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10 Days Since Lafayette Square Have Not Been Kind To Trump

  • The joint chiefs chair publicly apologized for his participation. “I should not have been there,” said Gen. Mark Milley.
  • His defense secretary Mark Esper publicly disagreed with him about invoking the Insurrection Act to use active duty military to police U.S. cities. So did his previous defense secretary, James Mattis.
  • His Senate allies broke with his Confederacy defenses: Only two, Sens. Josh Hawley and Tom Cotton, opposed an amendment to the annual defense funding bill that pushes to rename bases that honor Confederate generals. This was after Trump vowed no changes would be allowed.
  • His House allies aren’t riding to his defense: Majority Leader Kevin McCarthy said he isn’t opposed to renaming the bases, and House Democrats are working on a bill to remove Confederate statues from the U.S. Capitol.
  • Across the South, statues honoring Confederate generals are coming down in states ranging from Virginia to Alabama and Kentucky to Florida.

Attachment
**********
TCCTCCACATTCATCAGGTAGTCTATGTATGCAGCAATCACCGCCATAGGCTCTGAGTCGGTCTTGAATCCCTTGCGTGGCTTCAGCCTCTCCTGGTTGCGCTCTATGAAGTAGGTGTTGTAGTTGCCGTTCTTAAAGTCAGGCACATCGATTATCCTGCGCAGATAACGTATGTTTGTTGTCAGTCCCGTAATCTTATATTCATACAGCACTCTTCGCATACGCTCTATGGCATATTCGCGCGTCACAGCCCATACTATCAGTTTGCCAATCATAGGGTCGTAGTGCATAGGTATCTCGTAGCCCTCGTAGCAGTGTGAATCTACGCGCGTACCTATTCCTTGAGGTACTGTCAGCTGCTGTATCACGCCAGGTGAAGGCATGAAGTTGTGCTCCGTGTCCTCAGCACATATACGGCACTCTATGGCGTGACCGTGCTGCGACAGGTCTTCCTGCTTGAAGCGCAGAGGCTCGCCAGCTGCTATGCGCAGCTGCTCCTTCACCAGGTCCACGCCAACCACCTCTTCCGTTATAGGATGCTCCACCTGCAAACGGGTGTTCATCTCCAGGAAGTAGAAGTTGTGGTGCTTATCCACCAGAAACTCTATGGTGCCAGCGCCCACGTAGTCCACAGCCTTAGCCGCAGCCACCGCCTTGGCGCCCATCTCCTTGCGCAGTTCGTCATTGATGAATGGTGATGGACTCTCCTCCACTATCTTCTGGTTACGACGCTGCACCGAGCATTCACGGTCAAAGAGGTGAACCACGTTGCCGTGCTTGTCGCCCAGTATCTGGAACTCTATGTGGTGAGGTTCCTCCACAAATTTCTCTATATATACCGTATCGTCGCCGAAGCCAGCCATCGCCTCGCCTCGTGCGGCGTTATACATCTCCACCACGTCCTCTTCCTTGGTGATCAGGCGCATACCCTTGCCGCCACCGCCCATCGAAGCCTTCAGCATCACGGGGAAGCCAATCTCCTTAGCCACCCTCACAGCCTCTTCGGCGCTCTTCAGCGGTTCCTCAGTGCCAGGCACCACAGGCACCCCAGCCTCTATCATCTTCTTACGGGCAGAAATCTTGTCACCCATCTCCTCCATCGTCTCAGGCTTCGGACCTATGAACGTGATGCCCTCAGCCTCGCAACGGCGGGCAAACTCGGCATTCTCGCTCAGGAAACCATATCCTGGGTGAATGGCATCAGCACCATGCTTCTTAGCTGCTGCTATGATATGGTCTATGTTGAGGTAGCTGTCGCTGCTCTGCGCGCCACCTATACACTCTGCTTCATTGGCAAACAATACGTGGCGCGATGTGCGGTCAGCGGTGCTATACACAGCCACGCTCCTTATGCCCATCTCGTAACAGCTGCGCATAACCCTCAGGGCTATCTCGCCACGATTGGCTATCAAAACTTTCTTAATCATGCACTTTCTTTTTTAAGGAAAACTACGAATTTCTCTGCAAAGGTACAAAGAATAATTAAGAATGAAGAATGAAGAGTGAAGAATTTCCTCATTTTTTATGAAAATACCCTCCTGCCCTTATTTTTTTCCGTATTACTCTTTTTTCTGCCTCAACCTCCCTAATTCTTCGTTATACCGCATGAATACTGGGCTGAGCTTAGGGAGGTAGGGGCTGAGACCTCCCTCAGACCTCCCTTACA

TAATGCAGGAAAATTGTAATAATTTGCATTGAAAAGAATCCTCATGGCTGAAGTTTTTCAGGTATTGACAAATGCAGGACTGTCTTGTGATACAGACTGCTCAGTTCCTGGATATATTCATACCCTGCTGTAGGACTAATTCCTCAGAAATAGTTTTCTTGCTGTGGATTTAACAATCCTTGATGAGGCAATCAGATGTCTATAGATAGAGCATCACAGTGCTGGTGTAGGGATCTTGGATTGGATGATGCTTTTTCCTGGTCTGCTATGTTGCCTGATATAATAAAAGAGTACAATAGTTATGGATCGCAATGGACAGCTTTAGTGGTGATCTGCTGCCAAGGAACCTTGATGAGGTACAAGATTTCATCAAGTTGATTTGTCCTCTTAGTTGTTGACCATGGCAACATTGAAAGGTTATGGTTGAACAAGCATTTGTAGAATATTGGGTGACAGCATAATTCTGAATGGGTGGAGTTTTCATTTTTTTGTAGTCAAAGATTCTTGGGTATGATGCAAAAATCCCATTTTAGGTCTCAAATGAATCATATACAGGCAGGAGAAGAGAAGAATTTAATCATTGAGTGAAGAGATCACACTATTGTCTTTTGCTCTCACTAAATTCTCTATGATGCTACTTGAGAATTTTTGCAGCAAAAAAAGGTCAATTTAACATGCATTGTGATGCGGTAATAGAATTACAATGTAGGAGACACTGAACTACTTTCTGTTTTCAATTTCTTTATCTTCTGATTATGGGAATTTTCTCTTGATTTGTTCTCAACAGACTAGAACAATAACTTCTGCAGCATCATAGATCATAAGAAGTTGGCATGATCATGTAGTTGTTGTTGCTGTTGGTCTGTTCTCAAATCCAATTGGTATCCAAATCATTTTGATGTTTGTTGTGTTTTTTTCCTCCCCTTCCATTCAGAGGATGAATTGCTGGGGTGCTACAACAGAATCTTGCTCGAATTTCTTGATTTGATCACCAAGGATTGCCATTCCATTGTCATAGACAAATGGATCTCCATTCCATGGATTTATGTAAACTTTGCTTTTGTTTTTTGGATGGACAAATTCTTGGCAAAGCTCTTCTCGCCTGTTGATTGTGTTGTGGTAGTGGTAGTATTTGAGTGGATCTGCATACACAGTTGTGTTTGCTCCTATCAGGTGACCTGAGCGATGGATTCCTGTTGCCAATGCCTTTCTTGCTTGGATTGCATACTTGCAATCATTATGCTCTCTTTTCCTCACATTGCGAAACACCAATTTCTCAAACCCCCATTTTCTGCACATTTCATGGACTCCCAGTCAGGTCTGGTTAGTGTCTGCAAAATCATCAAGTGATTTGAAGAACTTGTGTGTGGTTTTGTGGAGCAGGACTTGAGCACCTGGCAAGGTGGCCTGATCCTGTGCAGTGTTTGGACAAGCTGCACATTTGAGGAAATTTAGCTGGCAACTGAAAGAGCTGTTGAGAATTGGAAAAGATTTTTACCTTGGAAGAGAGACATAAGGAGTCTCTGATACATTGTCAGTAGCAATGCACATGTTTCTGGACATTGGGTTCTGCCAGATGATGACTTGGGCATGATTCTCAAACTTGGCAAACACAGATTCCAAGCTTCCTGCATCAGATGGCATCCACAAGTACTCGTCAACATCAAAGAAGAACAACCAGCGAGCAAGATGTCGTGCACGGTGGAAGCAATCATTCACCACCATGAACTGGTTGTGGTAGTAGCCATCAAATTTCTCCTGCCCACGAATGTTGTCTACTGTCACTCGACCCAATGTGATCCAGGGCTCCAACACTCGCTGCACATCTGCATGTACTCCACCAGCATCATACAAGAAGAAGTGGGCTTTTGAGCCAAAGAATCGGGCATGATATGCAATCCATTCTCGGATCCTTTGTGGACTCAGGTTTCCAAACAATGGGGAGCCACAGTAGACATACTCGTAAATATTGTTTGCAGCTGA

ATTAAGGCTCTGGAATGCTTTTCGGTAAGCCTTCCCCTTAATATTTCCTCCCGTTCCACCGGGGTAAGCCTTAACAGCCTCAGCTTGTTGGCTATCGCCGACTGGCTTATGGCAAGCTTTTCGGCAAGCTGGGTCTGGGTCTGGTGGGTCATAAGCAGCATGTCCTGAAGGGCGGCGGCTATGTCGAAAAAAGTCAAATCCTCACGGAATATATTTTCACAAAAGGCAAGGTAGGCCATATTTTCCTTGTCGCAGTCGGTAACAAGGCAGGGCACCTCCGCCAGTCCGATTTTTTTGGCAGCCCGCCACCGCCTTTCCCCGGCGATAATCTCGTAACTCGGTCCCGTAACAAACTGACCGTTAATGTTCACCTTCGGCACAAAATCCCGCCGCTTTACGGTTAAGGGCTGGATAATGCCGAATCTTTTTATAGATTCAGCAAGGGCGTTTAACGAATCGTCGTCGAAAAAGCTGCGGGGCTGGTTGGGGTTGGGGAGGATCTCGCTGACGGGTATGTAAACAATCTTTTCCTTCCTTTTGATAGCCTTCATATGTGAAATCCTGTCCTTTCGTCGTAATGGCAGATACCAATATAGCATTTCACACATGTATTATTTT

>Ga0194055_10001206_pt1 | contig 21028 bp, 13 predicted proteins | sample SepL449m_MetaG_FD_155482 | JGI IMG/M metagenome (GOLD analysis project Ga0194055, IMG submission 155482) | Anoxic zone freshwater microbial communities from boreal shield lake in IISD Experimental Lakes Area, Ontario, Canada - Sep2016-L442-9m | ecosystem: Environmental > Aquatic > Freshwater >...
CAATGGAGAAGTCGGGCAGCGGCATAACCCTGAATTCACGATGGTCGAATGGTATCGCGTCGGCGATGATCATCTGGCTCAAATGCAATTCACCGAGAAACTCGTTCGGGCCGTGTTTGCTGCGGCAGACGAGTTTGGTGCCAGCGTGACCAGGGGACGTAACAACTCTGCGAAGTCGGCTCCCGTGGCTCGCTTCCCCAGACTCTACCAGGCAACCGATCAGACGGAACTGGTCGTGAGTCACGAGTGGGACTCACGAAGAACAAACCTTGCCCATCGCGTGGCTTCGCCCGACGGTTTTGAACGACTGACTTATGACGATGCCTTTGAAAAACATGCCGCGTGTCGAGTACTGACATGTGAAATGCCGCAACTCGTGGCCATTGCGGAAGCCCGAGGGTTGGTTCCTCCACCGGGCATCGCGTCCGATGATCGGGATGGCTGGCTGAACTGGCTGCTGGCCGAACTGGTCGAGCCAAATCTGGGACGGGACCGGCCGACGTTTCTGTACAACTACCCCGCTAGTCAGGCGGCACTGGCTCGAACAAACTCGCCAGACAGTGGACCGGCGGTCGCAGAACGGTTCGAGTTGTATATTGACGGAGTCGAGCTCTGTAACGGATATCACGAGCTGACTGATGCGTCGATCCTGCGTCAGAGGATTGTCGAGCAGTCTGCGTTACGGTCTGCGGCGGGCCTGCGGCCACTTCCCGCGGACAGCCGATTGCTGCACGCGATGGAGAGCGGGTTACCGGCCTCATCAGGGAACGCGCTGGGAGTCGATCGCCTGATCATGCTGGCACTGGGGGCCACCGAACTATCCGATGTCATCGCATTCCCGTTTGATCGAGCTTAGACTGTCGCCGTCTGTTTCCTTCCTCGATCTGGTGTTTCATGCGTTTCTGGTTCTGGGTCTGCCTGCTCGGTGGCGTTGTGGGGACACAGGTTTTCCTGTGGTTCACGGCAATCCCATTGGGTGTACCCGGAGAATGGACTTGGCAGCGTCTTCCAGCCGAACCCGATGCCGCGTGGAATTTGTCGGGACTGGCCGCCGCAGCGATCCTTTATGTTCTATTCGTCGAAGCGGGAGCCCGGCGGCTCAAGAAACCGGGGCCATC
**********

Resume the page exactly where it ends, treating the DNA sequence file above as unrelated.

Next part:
• And NASCAR has publicly banned the display of the Confederate flag at its events, a suggestion that would have been inconceivable not so long ago.
THE KICKER: A majority of Americans support NFL players kneeling.

THE BOTTOM LINE: Trump staked out his side of the culture wars a long time ago, but that side seems to be shrinking fast.

Axios “In a flash, the culture wars seem to be leaving President Trump behind — and his photo op last week seems to have accelerated the process.

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“Demilitarize” Or “Defund” ?

Deep Dive … WaPo “The civil unrest that erupted in the summer of 2014 in Ferguson, Mo., drew attention to the heavy militarization of local police departments. The police officer who fatally shot Michael Brown, an unarmed 18-year-old black man, was never charged with any crime. But one consequence of the conflagration was an executive order by then-President Barack Obama to significantly curtail a Pentagon program that had transferred billions of dollars’ worth of equipment originally intended for overseas combat to local law enforcement agencies.